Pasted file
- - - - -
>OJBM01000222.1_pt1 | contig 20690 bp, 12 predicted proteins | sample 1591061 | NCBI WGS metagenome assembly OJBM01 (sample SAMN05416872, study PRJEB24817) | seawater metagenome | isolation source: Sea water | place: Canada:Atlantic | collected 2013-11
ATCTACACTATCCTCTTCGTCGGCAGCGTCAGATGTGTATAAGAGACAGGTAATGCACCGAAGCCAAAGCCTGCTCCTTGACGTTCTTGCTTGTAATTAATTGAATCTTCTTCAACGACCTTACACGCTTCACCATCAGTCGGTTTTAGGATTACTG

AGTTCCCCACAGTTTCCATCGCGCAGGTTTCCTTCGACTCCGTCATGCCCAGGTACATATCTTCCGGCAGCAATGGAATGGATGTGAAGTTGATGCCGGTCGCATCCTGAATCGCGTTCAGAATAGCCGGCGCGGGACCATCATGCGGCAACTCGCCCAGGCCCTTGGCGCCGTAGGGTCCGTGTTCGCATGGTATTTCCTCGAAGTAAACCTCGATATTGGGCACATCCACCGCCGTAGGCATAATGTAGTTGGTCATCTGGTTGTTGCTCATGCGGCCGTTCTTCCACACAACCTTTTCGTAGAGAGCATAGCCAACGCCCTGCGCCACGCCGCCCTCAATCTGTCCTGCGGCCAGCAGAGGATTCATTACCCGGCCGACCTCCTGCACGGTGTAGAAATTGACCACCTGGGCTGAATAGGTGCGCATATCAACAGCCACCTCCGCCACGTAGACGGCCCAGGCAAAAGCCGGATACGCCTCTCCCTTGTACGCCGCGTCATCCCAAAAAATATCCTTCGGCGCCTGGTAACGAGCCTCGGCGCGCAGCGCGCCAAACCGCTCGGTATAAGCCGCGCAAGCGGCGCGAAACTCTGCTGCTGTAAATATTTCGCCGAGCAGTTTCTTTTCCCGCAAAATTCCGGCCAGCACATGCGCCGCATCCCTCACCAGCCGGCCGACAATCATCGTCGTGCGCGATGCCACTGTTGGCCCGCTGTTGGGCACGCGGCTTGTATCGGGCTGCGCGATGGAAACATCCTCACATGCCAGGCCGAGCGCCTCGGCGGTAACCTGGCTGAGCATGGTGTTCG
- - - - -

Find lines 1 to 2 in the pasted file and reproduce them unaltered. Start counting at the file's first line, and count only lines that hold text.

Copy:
>OJBM01000222.1_pt1 | contig 20690 bp, 12 predicted proteins | sample 1591061 | NCBI WGS metagenome assembly OJBM01 (sample SAMN05416872, study PRJEB24817) | seawater metagenome | isolation source: Sea water | place: Canada:Atlantic | collected 2013-11
ATCTACACTATCCTCTTCGTCGGCAGCGTCAGATGTGTATAAGAGACAGGTAATGCACCGAAGCCAAAGCCTGCTCCTTGACGTTCTTGCTTGTAATTAATTGAATCTTCTTCAACGACCTTACACGCTTCACCATCAGTCGGTTTTAGGATTACTG